The Rhine (German: Rhein; Dutch: Rijn; French: Rhin; Italian: Reno; Romansh: Rain; Latin: Rhenus) is one of the longest and most important rivers in Europe at 1,320 kilometres (820 mi), with an average discharge of more than 2,000 cubic meters per second. The name of the Rhine comes from the archaic German Rhine, which in turn comes from Middle High German: Rin, from the Proto-Indo-European root *reie- ("to flow"). The Reno River in Italy shares the same etymology.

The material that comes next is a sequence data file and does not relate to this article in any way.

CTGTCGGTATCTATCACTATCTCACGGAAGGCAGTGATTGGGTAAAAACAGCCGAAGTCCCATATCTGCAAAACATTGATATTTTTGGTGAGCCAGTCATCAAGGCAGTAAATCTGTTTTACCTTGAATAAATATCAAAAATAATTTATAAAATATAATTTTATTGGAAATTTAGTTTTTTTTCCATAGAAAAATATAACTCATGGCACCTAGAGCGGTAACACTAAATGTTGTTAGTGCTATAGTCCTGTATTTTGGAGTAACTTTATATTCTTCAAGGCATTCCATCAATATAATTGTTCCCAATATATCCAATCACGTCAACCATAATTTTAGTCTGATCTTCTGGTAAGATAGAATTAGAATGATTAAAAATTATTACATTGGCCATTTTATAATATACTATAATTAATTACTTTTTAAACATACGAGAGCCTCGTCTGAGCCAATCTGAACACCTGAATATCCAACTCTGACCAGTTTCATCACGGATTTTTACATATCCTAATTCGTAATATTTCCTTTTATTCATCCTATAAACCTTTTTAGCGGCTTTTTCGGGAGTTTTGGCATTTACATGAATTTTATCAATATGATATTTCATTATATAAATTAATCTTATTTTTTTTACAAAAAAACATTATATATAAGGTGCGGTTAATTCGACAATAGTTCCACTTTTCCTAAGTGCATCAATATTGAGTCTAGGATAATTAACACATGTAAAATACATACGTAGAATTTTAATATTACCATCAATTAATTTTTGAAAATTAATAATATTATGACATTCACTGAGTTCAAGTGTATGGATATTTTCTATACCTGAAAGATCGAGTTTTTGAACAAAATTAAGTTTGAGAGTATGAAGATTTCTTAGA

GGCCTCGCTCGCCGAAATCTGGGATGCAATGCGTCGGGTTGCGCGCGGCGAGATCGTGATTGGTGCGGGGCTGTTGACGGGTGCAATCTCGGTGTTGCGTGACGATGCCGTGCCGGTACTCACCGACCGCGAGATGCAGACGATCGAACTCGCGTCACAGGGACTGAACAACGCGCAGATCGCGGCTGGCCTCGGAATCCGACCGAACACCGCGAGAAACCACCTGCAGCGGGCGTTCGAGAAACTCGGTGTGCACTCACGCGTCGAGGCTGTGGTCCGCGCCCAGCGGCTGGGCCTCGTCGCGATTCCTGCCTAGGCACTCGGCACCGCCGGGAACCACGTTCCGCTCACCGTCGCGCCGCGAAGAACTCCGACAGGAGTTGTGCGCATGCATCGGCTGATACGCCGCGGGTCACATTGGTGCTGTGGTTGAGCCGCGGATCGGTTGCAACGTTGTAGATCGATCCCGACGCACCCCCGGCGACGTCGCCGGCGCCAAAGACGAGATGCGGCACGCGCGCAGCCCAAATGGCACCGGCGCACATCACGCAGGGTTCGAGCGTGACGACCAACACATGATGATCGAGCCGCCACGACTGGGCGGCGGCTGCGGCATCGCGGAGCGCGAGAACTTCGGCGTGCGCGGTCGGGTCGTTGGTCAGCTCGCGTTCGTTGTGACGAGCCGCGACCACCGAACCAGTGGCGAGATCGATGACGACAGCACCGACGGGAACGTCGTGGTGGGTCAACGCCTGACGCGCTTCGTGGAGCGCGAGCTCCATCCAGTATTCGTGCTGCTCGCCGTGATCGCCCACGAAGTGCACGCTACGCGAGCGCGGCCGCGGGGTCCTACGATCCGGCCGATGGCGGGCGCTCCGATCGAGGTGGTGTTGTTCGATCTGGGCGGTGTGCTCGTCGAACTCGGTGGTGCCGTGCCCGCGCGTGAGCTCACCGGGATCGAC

The Rhine and the Danube formed most of the northern inland frontier of the Roman Empire, and since those days the Rhine has been a vital navigable waterway, carrying trade and goods deep inland. It has also served as a defensive feature, and has been the basis for regional and international borders. The many castles and prehistoric fortifications along the Rhine testify to its importance as a waterway. River traffic could be stopped at these locations, usually for the purpose of collecting tolls, by the state controlling that portion of the river.